2. Stambe C, Wicks IP. TNFα and response of treatment-resistant adult-onset Still’s disease to thalidomide. Lancet 1998; 352: 544–5
3. Lehman TJA, et al. Thalidomide therapy for recalcitrant systemic onset juvenile rheumatoid arthritis. J Pediatr 2002; 140: 125–7
4. Lehman TJ, et al. Thalidomide for severe systemic onset juvenile rheumatoid arthritis: a multicenter study. J Pediatr 2004; 145: 856–7.

Sarcoidosis.

Case reports1-5 of thalidomide in the treatment of sarcoidosis suggest that it might be of benefit.
1. Carlesimo M, et al. Treatment of cutaneous and pulmonary sarcoidosis with thalidomide. J Am Acad Dermatol 1995; 32: 866–9
2. Baughman RP, et al. Thalidomide for chronic sarcoidosis. Chest 2002; 122: 227–32
3. Walter MC, et al. Successful treatment of muscle sarcoidosis with thalidomide. Acta Myol 2003; 22: 22–5
4. Nguyen YT, et al. Treatment of cutaneous sarcoidosis with thalidomide. J Am Acad Dermatol 2004; 50: 235–41
5. Hammond ER, et al. Thalidomide for acute treatment of neurosarcoidosis. Spinal Cord 2007; 45: 802–3.

Skin disorders.

Thalidomide has shown efficacy in several severe dermatological disorders refractory to conventional therapies.1,2 A review3 of studies of thalidomide in the treatment of severe type 2 (erythema nodosum leprosum) lepra reactions concluded that it is an effective alternative to corticosteroid therapy. It has also been investigated in other severe skin disorders and beneficial responses have been reported in erythema multiforme4,5, pruritus associated with uraemia,6 Langerhans-cell histiocytosis7, epidermolysis bullosa and its variants,8-10 prurigo nodularis,11,12 pyoderma gangrenosum13,14, and Schnitzler’s syndrome.15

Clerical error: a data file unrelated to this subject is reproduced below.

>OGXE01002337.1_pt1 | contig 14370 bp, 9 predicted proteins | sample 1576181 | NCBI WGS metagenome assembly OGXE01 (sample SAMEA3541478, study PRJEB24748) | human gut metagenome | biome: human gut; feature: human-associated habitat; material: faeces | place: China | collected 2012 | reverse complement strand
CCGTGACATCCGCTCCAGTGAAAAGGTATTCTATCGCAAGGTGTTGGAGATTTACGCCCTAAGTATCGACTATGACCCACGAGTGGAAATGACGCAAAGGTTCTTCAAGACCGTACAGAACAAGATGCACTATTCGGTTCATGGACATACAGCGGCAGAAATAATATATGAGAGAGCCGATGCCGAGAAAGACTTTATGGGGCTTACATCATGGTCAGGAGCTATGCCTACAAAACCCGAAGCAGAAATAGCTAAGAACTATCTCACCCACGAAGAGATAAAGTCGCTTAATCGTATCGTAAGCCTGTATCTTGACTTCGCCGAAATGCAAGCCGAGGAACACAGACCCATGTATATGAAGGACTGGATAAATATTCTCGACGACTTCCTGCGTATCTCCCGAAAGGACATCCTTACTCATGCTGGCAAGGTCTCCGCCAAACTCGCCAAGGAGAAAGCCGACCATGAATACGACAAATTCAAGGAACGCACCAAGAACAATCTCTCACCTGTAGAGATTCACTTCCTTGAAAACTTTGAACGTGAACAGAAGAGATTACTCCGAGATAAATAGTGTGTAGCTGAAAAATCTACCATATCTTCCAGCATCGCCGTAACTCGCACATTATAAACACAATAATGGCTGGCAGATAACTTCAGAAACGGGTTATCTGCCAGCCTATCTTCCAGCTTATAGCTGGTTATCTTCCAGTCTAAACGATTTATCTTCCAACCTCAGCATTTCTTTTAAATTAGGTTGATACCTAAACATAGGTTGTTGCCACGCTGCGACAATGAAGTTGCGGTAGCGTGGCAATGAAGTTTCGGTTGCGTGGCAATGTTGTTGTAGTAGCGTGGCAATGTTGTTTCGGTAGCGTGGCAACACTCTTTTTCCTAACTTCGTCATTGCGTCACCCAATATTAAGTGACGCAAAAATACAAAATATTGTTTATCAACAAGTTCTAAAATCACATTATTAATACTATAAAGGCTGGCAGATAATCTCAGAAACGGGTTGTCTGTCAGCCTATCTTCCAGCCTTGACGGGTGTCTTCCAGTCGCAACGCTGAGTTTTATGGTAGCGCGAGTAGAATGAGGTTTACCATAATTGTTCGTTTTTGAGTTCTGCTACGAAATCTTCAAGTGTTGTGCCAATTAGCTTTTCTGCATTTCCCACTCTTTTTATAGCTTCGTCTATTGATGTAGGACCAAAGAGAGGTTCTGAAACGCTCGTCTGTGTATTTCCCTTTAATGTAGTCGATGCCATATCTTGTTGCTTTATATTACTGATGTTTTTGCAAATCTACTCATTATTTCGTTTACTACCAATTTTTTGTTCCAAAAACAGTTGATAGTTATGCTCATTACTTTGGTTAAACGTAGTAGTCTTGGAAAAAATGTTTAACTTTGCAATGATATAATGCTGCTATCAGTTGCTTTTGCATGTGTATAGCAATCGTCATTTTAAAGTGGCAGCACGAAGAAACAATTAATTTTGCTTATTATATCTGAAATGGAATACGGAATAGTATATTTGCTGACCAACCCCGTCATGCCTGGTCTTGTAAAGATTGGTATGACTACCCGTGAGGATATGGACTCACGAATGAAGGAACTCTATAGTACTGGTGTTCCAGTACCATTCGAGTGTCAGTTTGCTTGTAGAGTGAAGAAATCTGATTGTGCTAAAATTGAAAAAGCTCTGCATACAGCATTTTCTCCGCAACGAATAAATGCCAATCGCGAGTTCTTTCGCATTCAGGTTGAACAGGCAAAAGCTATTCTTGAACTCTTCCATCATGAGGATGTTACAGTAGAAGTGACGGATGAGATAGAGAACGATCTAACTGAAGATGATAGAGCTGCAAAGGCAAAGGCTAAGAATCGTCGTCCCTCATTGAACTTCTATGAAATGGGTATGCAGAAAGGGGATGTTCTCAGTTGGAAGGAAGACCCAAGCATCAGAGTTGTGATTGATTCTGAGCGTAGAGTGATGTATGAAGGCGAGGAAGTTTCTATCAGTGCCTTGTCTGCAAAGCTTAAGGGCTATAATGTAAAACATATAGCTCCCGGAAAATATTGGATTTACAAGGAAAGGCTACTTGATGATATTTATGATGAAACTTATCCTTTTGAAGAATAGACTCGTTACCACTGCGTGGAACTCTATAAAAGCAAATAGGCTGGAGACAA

1. Wu JJ, et al. Thalidomide: dermatological indications, mechanisms of action and side-effects. Br J Dermatol 2005; 153: 254–73
2. Faver IR, et al. Thalidomide for dermatology: a review of clinical uses and adverse effects. Int J Dermatol 2005; 44: 61–7
3. Walker SL, et al. The role of thalidomide in the management of erythema nodosum leprosum. Lepr Rev 2007; 78: 197–215
4. Bahmer FA, et al. Thalidomide treatment of recurrent erythema multiforme. Acta Derm Venereol (Stockh) 1982; 62: 449–50
5. Moisson YF, et al. Thalidomide for recurrent erythema multiforme. Br J Dermatol 1992; 126: 92–3
6. Silva SRB, et al. Thalidomide for the treatment of uremic pruritus: a crossover randomized double-blind trial. Nephron 1994; 67: 270–3
7. McClain KL, Kozinetz CA. A phase II trial using thalidomide for Langerhans cell histiocytosis. Pediatr Blood Cancer 2007; 48: 44–9
8. Goulden V, et al. Linear prurigo simulating dermatitis artefacta in dominant dystrophic epidermolysis bullosa. Br J Dermatol 1993; 129: 443–6
9. Ozanic Bulic S, et al. Thalidomide in the management of epidermolysis bullosa pruriginosa. Br J Dermatol 2005; 152: 1332–4
10. Strauss RM, et al. A child with laryngo-onychocutaneous syndrome partially responsive to treatment with thalidomide. Br J Dermatol 2006; 155: 1283–6
11. Ferrándiz C, et al. Sequential combined therapy with thalidomide and narrow-band (TL01) UVB in the treatment of prurigo nodularis. Dermatology 1997; 195: 359–61
12. Lan C-CE, et al. Treatment of idiopathic prurigo nodularis in Taiwanese patients with low-dose thalidomide. J Dermatol 2007; 34: 237–42
13. Federman GL, Federman DG. Recalcitrant pyoderma gangrenosum treated with thalidomide. Mayo Clin Proc 2000; 75: 842–4
14. Koca E, et al. Successful treatment of myelodysplastic syndrome-induced pyoderma gangrenosum. Neth J Med 2006; 64: 422–4
15. Worm M, Kolde G. Schnitzler’s syndrome: successful treatment of two patients using thalidomide. Br J Dermatol 2003; 148: 601–2.

💊 Preparations

USP 31: Thalidomide Capsules.

Proprietary Preparations

India: Thalix; Mex.: Inmunoprin; Talizer; USA: Thalomid.
Published May 08, 2019.